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slightly below the main platform, would serve as Clov's kitchen.

Upon further clarification and development Penny brought the height of the

platform and also the back wall down from the original design. She also put the

kitchen/cube above rather than below the level of the platform.

My instinct upon getting used to the concept of this set was to have Nagg and

Nell simply come up from under the platform through trapdoors that would be

raised by their heads, but in a reversal of our earlier positions, Penny felt that some

sort of "can" was needed, and we settled on two overturned buckets.

Penny and I wanted to create a sense of the audience being aware of Clov

when Rachel is in the kitchen. In Beckett's scheme the kitchen was off-stage, but we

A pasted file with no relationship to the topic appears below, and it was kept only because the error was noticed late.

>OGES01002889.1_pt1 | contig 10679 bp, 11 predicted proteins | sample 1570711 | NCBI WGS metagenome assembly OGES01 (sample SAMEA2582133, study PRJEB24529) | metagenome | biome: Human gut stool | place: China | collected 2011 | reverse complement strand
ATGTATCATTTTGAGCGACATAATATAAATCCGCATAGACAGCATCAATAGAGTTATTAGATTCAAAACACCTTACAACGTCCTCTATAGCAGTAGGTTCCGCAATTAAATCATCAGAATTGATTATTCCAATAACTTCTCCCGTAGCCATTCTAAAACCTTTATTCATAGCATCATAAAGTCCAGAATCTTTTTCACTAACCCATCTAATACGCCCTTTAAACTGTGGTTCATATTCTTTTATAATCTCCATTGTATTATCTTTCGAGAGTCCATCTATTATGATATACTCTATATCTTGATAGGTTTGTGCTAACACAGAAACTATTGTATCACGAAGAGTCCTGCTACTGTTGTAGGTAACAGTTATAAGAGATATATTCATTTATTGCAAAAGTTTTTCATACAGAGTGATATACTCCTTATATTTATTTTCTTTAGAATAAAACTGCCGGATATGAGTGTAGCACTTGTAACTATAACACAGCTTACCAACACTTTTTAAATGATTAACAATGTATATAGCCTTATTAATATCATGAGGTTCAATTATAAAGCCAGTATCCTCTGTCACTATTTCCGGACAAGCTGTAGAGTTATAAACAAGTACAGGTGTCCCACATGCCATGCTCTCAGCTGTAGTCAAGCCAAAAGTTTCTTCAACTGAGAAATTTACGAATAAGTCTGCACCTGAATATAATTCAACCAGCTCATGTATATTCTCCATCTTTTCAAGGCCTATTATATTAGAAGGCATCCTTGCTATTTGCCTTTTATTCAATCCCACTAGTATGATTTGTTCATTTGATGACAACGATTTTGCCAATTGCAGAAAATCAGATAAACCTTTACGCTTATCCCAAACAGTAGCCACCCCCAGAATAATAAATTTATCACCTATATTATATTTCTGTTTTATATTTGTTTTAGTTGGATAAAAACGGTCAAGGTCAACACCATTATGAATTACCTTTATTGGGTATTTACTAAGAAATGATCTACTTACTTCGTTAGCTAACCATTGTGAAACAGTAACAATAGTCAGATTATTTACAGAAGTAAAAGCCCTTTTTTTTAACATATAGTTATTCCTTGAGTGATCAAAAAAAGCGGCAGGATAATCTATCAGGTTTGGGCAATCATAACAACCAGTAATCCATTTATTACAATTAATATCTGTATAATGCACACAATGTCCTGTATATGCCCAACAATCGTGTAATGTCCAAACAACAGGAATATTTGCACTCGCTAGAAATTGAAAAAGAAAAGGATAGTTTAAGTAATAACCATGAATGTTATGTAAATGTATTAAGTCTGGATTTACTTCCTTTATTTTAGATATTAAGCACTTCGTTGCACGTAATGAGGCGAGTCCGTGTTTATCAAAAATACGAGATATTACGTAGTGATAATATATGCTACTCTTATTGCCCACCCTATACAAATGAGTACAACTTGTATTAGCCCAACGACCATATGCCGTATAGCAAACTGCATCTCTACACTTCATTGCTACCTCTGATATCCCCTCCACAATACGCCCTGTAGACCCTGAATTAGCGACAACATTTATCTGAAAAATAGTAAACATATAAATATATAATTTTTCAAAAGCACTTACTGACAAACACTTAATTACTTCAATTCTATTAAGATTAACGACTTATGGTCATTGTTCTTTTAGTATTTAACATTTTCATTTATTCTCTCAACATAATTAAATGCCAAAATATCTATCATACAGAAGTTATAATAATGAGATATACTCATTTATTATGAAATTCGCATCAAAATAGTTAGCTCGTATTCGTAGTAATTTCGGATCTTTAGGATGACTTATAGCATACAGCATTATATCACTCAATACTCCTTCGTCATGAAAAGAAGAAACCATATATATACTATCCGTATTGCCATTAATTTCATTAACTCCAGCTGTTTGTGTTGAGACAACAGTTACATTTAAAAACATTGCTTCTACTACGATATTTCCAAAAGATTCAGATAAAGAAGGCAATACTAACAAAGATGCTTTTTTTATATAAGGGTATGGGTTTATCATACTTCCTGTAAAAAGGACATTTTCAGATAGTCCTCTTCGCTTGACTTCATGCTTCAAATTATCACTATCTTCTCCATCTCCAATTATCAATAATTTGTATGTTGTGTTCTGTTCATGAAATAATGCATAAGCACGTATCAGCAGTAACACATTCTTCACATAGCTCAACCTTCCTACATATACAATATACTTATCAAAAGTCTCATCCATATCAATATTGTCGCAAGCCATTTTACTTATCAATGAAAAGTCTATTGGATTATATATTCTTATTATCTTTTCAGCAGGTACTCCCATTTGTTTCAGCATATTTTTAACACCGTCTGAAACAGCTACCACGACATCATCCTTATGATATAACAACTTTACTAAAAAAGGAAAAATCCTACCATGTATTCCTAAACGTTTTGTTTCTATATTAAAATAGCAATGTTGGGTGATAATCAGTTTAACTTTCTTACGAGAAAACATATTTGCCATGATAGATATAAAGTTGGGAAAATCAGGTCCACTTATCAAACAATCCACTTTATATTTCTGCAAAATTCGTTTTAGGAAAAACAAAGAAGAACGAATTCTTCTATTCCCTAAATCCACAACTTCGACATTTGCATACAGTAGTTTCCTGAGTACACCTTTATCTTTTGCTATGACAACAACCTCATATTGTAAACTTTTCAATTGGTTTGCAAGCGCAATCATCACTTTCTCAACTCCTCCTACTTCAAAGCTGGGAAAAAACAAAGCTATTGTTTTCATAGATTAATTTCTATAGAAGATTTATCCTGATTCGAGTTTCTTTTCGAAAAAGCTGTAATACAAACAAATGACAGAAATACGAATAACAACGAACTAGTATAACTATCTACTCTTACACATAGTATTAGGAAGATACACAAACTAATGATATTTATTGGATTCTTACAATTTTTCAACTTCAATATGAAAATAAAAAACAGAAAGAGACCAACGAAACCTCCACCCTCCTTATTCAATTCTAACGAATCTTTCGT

wanted to accentuate the sense of Hamm and Clov being trapped on the platform.

For this to be possible we needed the kitchen cube.

I had felt, from the beginning, that the lighting should be as unobtrusive as

possible. I wanted the stage to be lit from the time the audience entered until they

were gone. Shifts in the lighting should be subtle and slow. As could be expected

from any designer, David Gordon pushed towards a design that was a bit more

"present." Penny had mounted two eight-inch fresnel lenses in the back wall of the

setas the windows. David focused lights through this providing a major part of the

lighting vocabulary that was not suggested by the text. The other deviation from

Beckett in the lighting was the lighting of the kitchen cube. The idea would be to

project Rachel's shadow on the downstage side of the cube while Clov was in the


Penny began developing props along the lines of improvising with found

objects. Clov's glass was constructed of various parts of brass plumbing pipe. The

dog was three different stuffed animals, cut up and glued together into one dog (by